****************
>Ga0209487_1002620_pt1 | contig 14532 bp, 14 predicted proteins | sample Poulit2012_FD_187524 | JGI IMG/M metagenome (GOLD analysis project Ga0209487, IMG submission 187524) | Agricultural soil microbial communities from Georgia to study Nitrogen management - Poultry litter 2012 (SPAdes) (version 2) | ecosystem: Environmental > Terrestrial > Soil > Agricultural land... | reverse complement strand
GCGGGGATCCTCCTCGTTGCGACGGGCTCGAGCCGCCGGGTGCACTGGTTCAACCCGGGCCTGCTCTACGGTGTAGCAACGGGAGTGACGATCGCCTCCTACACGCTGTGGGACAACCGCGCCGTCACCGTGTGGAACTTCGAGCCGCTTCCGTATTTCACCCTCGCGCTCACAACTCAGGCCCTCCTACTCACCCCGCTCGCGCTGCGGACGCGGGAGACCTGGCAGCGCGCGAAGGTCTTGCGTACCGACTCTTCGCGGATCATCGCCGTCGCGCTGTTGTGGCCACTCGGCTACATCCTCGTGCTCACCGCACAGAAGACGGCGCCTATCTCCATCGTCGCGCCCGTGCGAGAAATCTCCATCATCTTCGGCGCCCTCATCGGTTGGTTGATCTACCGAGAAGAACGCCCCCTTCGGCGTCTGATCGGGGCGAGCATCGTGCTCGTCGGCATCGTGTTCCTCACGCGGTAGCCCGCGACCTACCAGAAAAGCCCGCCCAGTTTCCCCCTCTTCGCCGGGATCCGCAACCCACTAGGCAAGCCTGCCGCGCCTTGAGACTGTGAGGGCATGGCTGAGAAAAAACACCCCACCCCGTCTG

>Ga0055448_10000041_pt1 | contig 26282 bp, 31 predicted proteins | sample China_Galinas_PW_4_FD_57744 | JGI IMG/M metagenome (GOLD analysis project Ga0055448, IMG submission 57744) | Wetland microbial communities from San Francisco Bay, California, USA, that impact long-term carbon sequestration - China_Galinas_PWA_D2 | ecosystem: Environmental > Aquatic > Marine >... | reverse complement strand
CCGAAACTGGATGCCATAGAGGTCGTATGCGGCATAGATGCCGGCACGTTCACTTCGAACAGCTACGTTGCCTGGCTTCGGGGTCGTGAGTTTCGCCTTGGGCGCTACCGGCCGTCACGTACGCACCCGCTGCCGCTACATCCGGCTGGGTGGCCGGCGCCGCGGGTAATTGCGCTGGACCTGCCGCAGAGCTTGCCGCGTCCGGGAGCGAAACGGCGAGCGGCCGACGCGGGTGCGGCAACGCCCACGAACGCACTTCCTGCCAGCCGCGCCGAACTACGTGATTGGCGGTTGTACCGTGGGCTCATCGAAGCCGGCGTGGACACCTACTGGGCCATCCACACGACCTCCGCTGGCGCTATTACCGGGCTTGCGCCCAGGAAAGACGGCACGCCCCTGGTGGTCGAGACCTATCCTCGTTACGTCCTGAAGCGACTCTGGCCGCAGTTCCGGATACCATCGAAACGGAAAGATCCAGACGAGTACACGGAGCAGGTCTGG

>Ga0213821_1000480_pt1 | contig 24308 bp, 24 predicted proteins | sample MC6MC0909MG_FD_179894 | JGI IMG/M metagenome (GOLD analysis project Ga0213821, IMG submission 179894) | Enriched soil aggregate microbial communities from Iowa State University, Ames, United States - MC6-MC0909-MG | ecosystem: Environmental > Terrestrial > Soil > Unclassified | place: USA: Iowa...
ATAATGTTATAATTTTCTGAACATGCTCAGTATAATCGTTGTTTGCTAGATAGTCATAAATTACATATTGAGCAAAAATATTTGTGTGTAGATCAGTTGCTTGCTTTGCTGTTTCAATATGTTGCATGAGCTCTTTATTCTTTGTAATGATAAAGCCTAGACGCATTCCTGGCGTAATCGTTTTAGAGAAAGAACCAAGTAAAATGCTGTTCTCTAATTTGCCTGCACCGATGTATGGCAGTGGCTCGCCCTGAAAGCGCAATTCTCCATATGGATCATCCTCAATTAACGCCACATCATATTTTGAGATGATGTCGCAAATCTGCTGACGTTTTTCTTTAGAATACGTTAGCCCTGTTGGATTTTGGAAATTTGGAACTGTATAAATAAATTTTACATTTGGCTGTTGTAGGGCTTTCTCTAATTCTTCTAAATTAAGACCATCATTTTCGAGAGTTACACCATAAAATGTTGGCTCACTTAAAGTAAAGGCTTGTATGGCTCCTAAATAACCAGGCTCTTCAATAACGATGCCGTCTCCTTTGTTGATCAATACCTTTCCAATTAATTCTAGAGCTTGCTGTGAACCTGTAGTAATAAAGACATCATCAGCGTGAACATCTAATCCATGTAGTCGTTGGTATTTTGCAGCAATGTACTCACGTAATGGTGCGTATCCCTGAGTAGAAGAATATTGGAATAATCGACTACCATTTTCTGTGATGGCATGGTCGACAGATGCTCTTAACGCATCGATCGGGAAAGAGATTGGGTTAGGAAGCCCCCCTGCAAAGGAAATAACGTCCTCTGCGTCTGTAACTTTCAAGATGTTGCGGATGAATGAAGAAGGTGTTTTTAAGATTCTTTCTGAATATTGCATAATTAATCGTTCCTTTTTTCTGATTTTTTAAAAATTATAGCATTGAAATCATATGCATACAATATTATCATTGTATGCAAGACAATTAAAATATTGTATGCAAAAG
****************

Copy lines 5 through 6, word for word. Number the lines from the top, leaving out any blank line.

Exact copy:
>Ga0213821_1000480_pt1 | contig 24308 bp, 24 predicted proteins | sample MC6MC0909MG_FD_179894 | JGI IMG/M metagenome (GOLD analysis project Ga0213821, IMG submission 179894) | Enriched soil aggregate microbial communities from Iowa State University, Ames, United States - MC6-MC0909-MG | ecosystem: Environmental > Terrestrial > Soil > Unclassified | place: USA: Iowa...
ATAATGTTATAATTTTCTGAACATGCTCAGTATAATCGTTGTTTGCTAGATAGTCATAAATTACATATTGAGCAAAAATATTTGTGTGTAGATCAGTTGCTTGCTTTGCTGTTTCAATATGTTGCATGAGCTCTTTATTCTTTGTAATGATAAAGCCTAGACGCATTCCTGGCGTAATCGTTTTAGAGAAAGAACCAAGTAAAATGCTGTTCTCTAATTTGCCTGCACCGATGTATGGCAGTGGCTCGCCCTGAAAGCGCAATTCTCCATATGGATCATCCTCAATTAACGCCACATCATATTTTGAGATGATGTCGCAAATCTGCTGACGTTTTTCTTTAGAATACGTTAGCCCTGTTGGATTTTGGAAATTTGGAACTGTATAAATAAATTTTACATTTGGCTGTTGTAGGGCTTTCTCTAATTCTTCTAAATTAAGACCATCATTTTCGAGAGTTACACCATAAAATGTTGGCTCACTTAAAGTAAAGGCTTGTATGGCTCCTAAATAACCAGGCTCTTCAATAACGATGCCGTCTCCTTTGTTGATCAATACCTTTCCAATTAATTCTAGAGCTTGCTGTGAACCTGTAGTAATAAAGACATCATCAGCGTGAACATCTAATCCATGTAGTCGTTGGTATTTTGCAGCAATGTACTCACGTAATGGTGCGTATCCCTGAGTAGAAGAATATTGGAATAATCGACTACCATTTTCTGTGATGGCATGGTCGACAGATGCTCTTAACGCATCGATCGGGAAAGAGATTGGGTTAGGAAGCCCCCCTGCAAAGGAAATAACGTCCTCTGCGTCTGTAACTTTCAAGATGTTGCGGATGAATGAAGAAGGTGTTTTTAAGATTCTTTCTGAATATTGCATAATTAATCGTTCCTTTTTTCTGATTTTTTAAAAATTATAGCATTGAAATCATATGCATACAATATTATCATTGTATGCAAGACAATTAAAATATTGTATGCAAAAG